Chilean Nicholas, Chronicle Reporter
PUPILS ages 11 and up can now begin learning robotics and software engineering in Bulawayo following the launch of the city’s STEM Initiation Lab.
The Science MakerLab, established by former secondary science teacher, Mr. Nkosana Masuku, aims to revolutionize science learning in the country.
The lab launched last Friday in downtown Bulawayo and students and students from Bulawayo and beyond can register to start using the platform, which also provides opportunities to learn 3D printing.
The lab contains equipment including laptops with relevant robotics software materials that can be used and compete in the 21st century world.
Mr. Masuku believes that the country is still lagging behind in problem-solving technologies, and thus Science MakerLab aims to fill this gap.
It creates a platform that will enable learners from grade 5 and above to innovate while taking advantage of the opportunities that exist in the online space.
Masuko said his lab has attracted students from the National University of Science and Technology who can take advantage of the available resources. His dream is to spread Stem and Robotics learning across the country before penetrating the continent.
He has already developed robotics kits, which will enable learners to design prototypes that are used to solve problems in societies. Mr. Masuko said he established the platform after receiving a $25,000 USAID grant to solve stem-related problems in the community.
“Science MakerLab is a platform that provides hands-on, low-cost education about stem and robotics to learners across Zimbabwe and Africa as a whole. We rely on producing hands-on work on technological concepts that clear generations, which can prepare them for the future,” he said in a post-launch interview on Friday. “.
“Science Maker Lab is a place to foster innovation and creativity among students.”
Mr. Masuko said the lab has a team of trainers to equip students and students with different problem-solving techniques.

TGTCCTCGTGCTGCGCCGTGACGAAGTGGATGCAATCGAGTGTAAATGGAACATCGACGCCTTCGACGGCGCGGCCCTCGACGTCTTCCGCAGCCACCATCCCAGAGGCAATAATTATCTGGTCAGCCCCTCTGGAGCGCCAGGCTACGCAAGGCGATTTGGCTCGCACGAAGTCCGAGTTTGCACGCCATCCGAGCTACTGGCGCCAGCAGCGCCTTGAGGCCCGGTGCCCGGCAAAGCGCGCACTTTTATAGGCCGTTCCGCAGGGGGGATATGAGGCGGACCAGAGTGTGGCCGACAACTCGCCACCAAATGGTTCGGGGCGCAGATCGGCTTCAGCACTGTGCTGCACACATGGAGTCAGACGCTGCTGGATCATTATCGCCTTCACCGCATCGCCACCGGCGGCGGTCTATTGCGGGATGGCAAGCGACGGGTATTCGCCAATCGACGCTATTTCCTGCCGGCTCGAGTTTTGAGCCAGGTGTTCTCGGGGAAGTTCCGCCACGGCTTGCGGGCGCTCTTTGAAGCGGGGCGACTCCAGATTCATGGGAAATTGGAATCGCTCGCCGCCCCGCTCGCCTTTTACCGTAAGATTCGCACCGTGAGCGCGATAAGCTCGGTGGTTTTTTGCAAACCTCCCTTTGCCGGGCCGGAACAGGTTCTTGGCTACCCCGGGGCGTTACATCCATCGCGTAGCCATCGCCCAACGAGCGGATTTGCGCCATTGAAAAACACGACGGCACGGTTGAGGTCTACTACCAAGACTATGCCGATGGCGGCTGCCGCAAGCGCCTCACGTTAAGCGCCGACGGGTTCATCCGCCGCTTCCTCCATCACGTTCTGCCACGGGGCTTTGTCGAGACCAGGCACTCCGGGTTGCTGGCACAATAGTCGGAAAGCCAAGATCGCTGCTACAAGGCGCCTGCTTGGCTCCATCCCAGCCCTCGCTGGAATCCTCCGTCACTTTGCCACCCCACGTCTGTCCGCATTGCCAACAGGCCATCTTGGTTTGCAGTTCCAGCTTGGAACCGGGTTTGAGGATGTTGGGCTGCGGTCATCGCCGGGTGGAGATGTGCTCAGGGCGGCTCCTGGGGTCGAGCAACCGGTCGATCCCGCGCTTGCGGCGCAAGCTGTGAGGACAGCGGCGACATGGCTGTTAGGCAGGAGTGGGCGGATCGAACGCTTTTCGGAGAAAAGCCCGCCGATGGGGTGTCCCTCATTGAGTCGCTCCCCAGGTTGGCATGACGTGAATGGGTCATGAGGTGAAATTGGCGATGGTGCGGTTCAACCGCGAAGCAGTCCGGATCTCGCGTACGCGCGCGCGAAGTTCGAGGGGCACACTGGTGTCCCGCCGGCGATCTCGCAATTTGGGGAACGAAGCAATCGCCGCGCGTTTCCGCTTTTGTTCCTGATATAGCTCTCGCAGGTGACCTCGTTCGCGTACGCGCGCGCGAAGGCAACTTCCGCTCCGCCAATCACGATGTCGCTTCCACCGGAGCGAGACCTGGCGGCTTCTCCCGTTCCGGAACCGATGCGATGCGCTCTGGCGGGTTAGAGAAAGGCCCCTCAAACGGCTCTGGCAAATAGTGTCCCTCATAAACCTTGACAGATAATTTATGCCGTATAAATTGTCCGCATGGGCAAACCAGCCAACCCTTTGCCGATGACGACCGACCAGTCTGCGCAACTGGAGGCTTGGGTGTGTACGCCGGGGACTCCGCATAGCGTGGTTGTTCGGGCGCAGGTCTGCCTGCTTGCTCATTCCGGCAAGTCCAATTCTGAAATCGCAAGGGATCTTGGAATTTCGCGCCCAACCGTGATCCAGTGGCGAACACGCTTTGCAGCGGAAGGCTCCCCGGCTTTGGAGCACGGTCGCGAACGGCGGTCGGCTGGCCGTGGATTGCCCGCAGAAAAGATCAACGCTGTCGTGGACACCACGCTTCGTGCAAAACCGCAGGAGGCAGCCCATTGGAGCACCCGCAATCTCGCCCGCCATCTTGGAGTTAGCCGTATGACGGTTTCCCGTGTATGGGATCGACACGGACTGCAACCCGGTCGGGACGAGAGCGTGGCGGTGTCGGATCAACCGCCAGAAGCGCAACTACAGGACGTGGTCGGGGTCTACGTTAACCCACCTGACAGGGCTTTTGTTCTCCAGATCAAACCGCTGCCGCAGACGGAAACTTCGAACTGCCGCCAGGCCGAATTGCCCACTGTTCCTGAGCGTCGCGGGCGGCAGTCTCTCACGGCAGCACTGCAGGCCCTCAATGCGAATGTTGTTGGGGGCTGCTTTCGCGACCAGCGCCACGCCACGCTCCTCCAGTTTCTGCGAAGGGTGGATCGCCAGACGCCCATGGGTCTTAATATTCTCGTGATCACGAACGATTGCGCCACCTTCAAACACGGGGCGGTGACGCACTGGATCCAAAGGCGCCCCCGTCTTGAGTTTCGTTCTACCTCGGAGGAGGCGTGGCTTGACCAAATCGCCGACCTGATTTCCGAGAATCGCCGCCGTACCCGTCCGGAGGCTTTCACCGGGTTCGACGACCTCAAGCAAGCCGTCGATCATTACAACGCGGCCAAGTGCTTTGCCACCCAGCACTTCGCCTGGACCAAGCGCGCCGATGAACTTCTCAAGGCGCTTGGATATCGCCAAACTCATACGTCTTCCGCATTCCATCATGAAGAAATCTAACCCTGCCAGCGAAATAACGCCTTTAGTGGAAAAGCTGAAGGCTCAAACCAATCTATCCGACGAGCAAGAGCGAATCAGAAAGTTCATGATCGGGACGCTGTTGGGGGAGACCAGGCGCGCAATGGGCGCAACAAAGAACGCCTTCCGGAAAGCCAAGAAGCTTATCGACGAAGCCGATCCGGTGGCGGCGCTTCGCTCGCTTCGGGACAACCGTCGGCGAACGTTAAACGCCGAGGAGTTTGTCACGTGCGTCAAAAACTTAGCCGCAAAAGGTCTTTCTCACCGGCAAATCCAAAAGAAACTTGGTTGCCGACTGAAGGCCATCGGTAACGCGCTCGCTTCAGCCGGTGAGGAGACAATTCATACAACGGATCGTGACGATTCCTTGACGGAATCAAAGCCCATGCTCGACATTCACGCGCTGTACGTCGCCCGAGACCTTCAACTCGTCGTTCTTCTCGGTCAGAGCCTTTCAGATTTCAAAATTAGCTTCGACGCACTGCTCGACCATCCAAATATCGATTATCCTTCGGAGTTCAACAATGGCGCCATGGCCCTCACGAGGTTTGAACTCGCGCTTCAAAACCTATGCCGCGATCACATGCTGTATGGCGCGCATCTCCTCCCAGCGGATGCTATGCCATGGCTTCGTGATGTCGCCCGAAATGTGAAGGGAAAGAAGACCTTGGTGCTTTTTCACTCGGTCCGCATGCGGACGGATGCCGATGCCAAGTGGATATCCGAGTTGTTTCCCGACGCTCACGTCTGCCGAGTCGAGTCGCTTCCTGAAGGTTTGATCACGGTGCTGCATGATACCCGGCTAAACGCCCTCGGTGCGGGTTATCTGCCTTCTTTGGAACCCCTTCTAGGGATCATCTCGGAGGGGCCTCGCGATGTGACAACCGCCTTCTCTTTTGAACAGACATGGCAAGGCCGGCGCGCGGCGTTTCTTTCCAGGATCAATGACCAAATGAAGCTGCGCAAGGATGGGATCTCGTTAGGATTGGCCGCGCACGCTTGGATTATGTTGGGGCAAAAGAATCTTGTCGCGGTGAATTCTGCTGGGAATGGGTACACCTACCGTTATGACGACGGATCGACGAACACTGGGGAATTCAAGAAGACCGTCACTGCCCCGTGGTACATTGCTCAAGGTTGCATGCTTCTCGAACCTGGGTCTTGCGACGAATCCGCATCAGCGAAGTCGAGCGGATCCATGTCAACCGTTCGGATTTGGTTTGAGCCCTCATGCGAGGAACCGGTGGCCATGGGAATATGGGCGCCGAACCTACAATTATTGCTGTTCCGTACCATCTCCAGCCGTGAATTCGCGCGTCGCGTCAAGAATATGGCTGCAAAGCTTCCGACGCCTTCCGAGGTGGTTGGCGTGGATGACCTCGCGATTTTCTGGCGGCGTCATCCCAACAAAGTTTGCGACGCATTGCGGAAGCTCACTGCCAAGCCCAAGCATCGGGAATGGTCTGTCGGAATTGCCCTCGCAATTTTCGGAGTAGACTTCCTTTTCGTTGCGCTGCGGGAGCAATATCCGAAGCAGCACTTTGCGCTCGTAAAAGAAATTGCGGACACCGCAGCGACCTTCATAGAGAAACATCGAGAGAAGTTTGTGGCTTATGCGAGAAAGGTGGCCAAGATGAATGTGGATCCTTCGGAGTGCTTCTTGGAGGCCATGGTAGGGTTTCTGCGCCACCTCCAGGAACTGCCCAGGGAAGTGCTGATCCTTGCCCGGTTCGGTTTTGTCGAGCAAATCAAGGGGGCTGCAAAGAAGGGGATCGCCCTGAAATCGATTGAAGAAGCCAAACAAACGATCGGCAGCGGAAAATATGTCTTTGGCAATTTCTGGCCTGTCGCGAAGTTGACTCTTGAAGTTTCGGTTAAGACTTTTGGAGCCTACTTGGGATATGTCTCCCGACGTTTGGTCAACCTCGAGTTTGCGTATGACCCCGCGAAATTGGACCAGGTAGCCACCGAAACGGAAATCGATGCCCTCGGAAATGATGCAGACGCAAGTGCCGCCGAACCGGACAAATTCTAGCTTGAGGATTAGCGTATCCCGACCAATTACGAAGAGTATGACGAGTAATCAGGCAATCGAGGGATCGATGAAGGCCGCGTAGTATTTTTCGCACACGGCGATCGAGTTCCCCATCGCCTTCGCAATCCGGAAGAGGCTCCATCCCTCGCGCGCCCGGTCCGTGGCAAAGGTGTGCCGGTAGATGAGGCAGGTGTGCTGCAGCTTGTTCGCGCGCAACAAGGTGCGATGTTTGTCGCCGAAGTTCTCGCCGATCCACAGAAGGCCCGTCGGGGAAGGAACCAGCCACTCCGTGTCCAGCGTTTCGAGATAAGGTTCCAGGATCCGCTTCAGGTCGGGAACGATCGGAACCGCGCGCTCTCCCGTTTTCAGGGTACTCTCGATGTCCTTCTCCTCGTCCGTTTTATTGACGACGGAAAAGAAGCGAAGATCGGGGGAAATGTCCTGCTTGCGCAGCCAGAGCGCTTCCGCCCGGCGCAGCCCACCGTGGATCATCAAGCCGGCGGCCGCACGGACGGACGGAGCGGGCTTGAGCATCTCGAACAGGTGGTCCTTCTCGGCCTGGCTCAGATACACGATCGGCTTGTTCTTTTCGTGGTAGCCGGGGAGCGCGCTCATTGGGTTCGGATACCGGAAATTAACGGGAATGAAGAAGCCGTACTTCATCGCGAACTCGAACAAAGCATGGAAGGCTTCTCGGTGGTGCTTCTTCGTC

“What will happen is we will have different trainers depending on the applications and robotics. For example, we have a groundbreaking introduction to robotics for fifth grade learners, high school learners, and high school learners. We have different levels that cater to different types of learners,” he said.
“These will be project-based where students will then implement projects, which are aimed at solving problems we face in society using robots and the Internet of Things.”
Masuko said the platform could catapult the country toward development as there is evidence elsewhere that the practical development of learners at a young age has led to economic growth and tackling the problems of society.
“In our country, we have a lot of people who are theoretically studying courses even at the higher education level, but there is less practical work,” he said.
“We are now even working with some students at Nust to show them the practical components of robotics. We want to change the narrative,” Mr. Masuko said.
“For example, in countries like China, we have kids at a young age who do robotics but we haven’t reached that level where students start developing robots and software at an early age.”
He said Science MakerLab is working to cover the theory of work experience gaps that exist in the community.
Mr Masuku said that while they have started with programs for fifth grade classes, they will expand the program to include lower classes starting next year. He said learners will encounter various problems and develop prototypes to solve them.
Starting next year, Masuko said, they will spread the work to local schools and urged those keen to participate to use their online application links.
“We have obtained approval from the government to start working with schools, which will start in January 2023. We hope to also be able to get more funding to expand to more locations across the country and distribute robotic kits to schools,” said Mr. Masuko. [email protected]
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